I find it deeply offensive that these people can’t laugh it off or simply ignore it and I demand an apology from all the soft-headed weasels that can’t take a joke or an insult and hold them entirely responsible for holding back humanity from its advancement into a higher plane of consciousness and from preventing world peace. (I apologise in advance to the weasel species for any pain or loss of earnings incurred by comparing them to scum).
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The media has been full of doom and gloom stories about the economic situation with phrases like ‘global recession’ being bandied about. I’ve spoken to a hundred small to medium businesses this year already and a fair proportion of them have caught some sort of scarcity lurgy that has made them believe that the outside world situation is causing an uncontrollable loss of sales for them. perhaps it is to some extent but you can only be certain and blame the outside world when you know for a fact that you are doing all you can.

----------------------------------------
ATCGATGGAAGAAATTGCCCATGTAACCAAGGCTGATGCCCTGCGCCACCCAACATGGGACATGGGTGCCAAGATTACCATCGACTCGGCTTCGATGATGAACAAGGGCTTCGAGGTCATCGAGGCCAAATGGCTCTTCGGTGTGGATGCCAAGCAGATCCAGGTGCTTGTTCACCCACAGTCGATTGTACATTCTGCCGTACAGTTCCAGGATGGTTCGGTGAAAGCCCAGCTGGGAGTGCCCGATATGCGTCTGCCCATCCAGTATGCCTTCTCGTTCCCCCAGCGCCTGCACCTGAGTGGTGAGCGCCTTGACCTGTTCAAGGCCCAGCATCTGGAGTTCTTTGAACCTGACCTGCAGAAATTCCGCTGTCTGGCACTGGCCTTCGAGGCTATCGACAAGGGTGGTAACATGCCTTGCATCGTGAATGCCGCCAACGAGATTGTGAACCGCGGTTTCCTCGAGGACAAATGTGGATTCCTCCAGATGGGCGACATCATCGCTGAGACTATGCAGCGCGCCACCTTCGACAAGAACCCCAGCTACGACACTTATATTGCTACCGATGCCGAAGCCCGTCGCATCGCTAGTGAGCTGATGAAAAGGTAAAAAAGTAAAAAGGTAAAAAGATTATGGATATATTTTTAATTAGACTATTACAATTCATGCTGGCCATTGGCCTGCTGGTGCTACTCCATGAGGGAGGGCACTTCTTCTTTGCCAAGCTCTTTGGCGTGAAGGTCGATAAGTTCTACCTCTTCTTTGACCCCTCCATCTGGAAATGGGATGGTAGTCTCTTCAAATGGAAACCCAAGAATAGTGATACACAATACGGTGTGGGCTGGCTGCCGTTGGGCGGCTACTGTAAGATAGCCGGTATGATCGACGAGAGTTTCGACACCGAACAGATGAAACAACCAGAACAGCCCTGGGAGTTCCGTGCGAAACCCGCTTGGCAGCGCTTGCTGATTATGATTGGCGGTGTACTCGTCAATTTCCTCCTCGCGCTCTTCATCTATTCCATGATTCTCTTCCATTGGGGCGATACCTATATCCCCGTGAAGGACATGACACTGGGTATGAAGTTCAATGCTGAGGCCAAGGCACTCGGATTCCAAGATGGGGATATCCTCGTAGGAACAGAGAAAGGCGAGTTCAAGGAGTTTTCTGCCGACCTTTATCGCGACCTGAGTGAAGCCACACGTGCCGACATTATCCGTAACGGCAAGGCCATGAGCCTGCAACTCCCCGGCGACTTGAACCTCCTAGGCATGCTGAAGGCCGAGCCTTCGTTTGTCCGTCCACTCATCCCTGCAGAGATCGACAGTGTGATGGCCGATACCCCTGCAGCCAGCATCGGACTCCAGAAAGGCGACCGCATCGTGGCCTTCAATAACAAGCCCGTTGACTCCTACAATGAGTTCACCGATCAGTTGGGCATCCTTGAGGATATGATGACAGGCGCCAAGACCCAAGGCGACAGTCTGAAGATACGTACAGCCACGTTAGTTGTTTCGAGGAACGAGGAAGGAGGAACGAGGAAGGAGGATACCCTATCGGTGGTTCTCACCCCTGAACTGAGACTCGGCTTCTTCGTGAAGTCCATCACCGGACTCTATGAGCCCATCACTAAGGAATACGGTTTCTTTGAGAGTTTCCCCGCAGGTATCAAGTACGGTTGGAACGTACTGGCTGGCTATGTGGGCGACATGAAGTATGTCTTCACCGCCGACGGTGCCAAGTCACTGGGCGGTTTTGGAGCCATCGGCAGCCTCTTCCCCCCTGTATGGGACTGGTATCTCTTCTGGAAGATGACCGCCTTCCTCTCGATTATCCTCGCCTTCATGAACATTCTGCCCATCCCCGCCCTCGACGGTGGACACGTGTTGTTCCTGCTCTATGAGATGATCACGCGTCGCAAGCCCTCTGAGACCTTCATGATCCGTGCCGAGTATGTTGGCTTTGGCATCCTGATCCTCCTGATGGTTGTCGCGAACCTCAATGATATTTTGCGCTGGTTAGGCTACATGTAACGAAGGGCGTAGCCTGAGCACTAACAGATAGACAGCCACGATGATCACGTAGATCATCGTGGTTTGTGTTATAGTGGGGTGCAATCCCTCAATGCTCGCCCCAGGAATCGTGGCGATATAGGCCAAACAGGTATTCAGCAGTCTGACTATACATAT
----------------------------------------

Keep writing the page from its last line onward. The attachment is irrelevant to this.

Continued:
Most businesses are running with sloppy sales and marketing, don’t follow ideas through and don’t have excellent customer service. They’re very good at hosting their own little pity parties (Zig Ziglar said “I feel like bring some cheese to make it a cheese and whine party”).
One excuse is that “people aren’t buying”. Then why are ASDA creating 7,000 new jobs in 14 new stores and the extension of 15 existing ones? “Oh, but that’s food etc, our service is a non-essential one”. If that’s true then why is BSkB creating 1000 new job?
“Yes, but we are a real luxury, quality, high end product/service”. Yes, and so is Apple Inc. No-one really needs to by a Mac – there are much cheaper PCs on the market yet they sold 2.5 million in the last 3 months (up 9% on last year). No-one needs an iPod but they sold 23 million in the last 3 months (up 3% on last year). No-one really needs an iPhone but they sold 4.4 million in 3 months (up 88% on last year). Apple made their best ever profit in the last 3 months of $1.61 billion. Read that again a PROFIT of £1.61 BILLION!. Turnover was $10.7bn.
How did they do it? Read more here.
Are you doing all you can?